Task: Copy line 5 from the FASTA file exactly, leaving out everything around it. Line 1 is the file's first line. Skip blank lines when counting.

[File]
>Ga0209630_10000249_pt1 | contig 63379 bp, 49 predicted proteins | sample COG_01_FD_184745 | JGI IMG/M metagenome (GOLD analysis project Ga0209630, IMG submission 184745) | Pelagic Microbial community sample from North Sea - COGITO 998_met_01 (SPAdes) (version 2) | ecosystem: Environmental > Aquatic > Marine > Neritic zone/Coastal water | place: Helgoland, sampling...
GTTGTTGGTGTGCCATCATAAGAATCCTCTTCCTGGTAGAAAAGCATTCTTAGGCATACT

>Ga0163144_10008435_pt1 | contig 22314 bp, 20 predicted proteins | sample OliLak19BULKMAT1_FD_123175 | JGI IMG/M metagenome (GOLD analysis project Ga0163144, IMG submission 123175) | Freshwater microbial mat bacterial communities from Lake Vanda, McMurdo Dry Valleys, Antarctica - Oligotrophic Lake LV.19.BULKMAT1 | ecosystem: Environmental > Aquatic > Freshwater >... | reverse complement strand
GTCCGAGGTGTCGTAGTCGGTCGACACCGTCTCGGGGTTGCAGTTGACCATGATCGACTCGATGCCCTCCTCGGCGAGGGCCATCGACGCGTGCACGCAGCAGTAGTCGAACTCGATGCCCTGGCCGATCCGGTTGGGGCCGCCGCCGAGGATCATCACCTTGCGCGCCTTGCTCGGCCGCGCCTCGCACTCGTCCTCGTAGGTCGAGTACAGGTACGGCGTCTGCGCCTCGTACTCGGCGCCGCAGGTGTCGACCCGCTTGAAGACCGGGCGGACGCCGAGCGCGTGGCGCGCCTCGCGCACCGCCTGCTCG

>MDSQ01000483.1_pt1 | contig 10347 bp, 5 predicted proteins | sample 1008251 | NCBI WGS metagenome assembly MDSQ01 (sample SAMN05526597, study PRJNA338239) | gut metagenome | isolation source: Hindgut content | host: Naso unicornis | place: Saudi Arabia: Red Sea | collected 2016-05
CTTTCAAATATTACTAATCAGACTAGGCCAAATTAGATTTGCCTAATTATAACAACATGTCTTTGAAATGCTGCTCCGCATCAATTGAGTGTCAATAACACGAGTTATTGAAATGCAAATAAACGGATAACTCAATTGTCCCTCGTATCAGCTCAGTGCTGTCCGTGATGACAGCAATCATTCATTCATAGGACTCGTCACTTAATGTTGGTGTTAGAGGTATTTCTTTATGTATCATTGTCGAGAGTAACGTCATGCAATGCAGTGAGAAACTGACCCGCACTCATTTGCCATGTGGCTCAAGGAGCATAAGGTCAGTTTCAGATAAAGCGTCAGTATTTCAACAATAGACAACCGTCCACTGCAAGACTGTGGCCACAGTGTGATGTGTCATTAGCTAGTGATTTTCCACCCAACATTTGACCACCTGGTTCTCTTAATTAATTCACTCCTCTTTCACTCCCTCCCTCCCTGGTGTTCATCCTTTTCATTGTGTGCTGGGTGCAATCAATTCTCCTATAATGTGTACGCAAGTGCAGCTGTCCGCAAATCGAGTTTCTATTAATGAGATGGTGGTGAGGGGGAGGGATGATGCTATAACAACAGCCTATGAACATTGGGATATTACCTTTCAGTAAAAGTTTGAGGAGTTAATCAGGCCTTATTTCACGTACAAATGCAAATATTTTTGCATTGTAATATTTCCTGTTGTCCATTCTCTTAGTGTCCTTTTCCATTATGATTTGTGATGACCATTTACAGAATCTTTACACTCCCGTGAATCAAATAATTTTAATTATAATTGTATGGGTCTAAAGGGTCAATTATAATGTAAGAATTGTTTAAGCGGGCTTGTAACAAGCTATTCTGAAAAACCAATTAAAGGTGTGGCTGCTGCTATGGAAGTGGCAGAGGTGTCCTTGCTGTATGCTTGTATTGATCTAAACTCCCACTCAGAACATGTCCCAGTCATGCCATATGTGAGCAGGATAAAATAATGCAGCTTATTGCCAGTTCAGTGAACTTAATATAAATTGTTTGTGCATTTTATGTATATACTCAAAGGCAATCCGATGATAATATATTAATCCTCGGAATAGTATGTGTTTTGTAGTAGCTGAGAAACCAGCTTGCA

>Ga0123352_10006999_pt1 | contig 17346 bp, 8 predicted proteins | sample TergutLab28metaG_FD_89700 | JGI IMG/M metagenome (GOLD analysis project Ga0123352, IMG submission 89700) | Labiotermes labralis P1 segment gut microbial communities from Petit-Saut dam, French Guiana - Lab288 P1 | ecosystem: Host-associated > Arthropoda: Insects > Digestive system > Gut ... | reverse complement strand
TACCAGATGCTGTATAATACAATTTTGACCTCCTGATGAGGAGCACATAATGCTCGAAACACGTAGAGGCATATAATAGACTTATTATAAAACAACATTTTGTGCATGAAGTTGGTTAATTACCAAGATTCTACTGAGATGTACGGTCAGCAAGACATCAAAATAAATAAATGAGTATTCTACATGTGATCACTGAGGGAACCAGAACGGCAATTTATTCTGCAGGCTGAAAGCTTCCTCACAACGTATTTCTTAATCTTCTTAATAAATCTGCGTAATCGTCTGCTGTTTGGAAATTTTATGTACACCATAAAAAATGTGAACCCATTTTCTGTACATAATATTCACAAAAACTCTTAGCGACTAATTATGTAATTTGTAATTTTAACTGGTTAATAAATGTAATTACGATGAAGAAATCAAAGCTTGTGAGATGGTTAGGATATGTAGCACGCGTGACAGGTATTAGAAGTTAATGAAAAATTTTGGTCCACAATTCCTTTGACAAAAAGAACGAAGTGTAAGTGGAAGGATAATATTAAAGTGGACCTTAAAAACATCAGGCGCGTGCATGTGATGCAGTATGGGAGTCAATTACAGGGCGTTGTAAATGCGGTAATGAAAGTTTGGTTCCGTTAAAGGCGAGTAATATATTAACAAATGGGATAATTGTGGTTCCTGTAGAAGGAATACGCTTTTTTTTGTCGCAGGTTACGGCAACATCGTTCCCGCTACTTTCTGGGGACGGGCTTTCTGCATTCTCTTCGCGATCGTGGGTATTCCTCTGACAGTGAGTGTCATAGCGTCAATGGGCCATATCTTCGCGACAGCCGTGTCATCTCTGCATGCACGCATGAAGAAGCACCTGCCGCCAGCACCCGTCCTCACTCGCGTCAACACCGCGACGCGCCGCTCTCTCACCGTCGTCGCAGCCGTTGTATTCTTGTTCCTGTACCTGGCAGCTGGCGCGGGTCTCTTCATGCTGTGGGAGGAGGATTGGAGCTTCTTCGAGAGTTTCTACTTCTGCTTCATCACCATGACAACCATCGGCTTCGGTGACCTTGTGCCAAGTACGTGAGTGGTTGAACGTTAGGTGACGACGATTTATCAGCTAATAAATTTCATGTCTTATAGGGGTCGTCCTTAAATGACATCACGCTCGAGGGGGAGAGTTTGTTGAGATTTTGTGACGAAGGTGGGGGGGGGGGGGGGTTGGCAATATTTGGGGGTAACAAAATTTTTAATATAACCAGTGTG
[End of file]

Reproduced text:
>MDSQ01000483.1_pt1 | contig 10347 bp, 5 predicted proteins | sample 1008251 | NCBI WGS metagenome assembly MDSQ01 (sample SAMN05526597, study PRJNA338239) | gut metagenome | isolation source: Hindgut content | host: Naso unicornis | place: Saudi Arabia: Red Sea | collected 2016-05